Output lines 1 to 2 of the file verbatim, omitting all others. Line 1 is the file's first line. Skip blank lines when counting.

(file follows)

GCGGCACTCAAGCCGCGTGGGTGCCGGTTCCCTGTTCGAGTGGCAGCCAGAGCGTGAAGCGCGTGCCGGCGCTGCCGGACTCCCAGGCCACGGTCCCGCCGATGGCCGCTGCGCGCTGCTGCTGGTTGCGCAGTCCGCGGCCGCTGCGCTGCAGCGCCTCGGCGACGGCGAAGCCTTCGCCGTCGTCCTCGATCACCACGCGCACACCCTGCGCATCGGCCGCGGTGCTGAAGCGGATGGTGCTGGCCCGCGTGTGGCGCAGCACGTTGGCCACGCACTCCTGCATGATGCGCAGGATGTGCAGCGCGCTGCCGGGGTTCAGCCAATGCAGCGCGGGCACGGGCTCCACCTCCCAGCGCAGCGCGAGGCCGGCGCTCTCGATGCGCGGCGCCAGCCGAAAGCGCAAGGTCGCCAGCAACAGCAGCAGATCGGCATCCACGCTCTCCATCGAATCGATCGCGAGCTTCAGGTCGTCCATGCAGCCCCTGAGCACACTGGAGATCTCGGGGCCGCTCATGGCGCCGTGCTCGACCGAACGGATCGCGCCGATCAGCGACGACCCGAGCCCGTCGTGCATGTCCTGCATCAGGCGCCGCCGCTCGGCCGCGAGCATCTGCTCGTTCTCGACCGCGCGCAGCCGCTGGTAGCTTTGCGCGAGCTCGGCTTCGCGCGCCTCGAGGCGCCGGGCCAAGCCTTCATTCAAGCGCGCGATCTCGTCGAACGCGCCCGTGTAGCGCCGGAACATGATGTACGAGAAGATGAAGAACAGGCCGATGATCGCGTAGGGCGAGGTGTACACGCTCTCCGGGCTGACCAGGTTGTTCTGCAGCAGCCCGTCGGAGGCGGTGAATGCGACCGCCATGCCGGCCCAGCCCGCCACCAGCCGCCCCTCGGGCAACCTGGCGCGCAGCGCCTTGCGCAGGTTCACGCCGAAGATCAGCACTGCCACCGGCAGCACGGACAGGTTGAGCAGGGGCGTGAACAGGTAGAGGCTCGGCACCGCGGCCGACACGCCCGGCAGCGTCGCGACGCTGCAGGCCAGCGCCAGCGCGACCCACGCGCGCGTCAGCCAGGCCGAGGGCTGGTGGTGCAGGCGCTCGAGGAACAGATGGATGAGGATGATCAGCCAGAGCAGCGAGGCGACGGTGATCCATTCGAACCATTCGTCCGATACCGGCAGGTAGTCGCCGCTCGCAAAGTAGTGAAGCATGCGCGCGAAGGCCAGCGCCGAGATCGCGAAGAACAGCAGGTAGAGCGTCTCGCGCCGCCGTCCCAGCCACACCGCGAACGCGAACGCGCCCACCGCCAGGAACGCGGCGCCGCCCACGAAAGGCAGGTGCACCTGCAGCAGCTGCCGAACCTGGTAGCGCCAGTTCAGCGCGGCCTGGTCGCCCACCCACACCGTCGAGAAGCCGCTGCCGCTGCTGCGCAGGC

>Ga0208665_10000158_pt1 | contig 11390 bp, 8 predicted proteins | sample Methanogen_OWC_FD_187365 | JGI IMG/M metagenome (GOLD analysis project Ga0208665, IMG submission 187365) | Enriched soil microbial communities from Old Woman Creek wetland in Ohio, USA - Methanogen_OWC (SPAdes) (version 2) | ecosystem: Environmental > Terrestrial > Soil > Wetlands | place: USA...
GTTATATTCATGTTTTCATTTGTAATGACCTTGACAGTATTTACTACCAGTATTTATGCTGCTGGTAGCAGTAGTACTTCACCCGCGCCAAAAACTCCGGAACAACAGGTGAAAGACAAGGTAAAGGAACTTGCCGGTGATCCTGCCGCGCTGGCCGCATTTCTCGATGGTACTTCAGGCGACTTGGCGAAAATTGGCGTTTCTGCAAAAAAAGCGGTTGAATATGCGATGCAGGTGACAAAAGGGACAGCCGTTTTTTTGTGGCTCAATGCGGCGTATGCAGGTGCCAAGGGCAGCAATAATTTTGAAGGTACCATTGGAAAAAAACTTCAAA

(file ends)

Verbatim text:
GCGGCACTCAAGCCGCGTGGGTGCCGGTTCCCTGTTCGAGTGGCAGCCAGAGCGTGAAGCGCGTGCCGGCGCTGCCGGACTCCCAGGCCACGGTCCCGCCGATGGCCGCTGCGCGCTGCTGCTGGTTGCGCAGTCCGCGGCCGCTGCGCTGCAGCGCCTCGGCGACGGCGAAGCCTTCGCCGTCGTCCTCGATCACCACGCGCACACCCTGCGCATCGGCCGCGGTGCTGAAGCGGATGGTGCTGGCCCGCGTGTGGCGCAGCACGTTGGCCACGCACTCCTGCATGATGCGCAGGATGTGCAGCGCGCTGCCGGGGTTCAGCCAATGCAGCGCGGGCACGGGCTCCACCTCCCAGCGCAGCGCGAGGCCGGCGCTCTCGATGCGCGGCGCCAGCCGAAAGCGCAAGGTCGCCAGCAACAGCAGCAGATCGGCATCCACGCTCTCCATCGAATCGATCGCGAGCTTCAGGTCGTCCATGCAGCCCCTGAGCACACTGGAGATCTCGGGGCCGCTCATGGCGCCGTGCTCGACCGAACGGATCGCGCCGATCAGCGACGACCCGAGCCCGTCGTGCATGTCCTGCATCAGGCGCCGCCGCTCGGCCGCGAGCATCTGCTCGTTCTCGACCGCGCGCAGCCGCTGGTAGCTTTGCGCGAGCTCGGCTTCGCGCGCCTCGAGGCGCCGGGCCAAGCCTTCATTCAAGCGCGCGATCTCGTCGAACGCGCCCGTGTAGCGCCGGAACATGATGTACGAGAAGATGAAGAACAGGCCGATGATCGCGTAGGGCGAGGTGTACACGCTCTCCGGGCTGACCAGGTTGTTCTGCAGCAGCCCGTCGGAGGCGGTGAATGCGACCGCCATGCCGGCCCAGCCCGCCACCAGCCGCCCCTCGGGCAACCTGGCGCGCAGCGCCTTGCGCAGGTTCACGCCGAAGATCAGCACTGCCACCGGCAGCACGGACAGGTTGAGCAGGGGCGTGAACAGGTAGAGGCTCGGCACCGCGGCCGACACGCCCGGCAGCGTCGCGACGCTGCAGGCCAGCGCCAGCGCGACCCACGCGCGCGTCAGCCAGGCCGAGGGCTGGTGGTGCAGGCGCTCGAGGAACAGATGGATGAGGATGATCAGCCAGAGCAGCGAGGCGACGGTGATCCATTCGAACCATTCGTCCGATACCGGCAGGTAGTCGCCGCTCGCAAAGTAGTGAAGCATGCGCGCGAAGGCCAGCGCCGAGATCGCGAAGAACAGCAGGTAGAGCGTCTCGCGCCGCCGTCCCAGCCACACCGCGAACGCGAACGCGCCCACCGCCAGGAACGCGGCGCCGCCCACGAAAGGCAGGTGCACCTGCAGCAGCTGCCGAACCTGGTAGCGCCAGTTCAGCGCGGCCTGGTCGCCCACCCACACCGTCGAGAAGCCGCTGCCGCTGCTGCGCAGGC

>Ga0208665_10000158_pt1 | contig 11390 bp, 8 predicted proteins | sample Methanogen_OWC_FD_187365 | JGI IMG/M metagenome (GOLD analysis project Ga0208665, IMG submission 187365) | Enriched soil microbial communities from Old Woman Creek wetland in Ohio, USA - Methanogen_OWC (SPAdes) (version 2) | ecosystem: Environmental > Terrestrial > Soil > Wetlands | place: USA...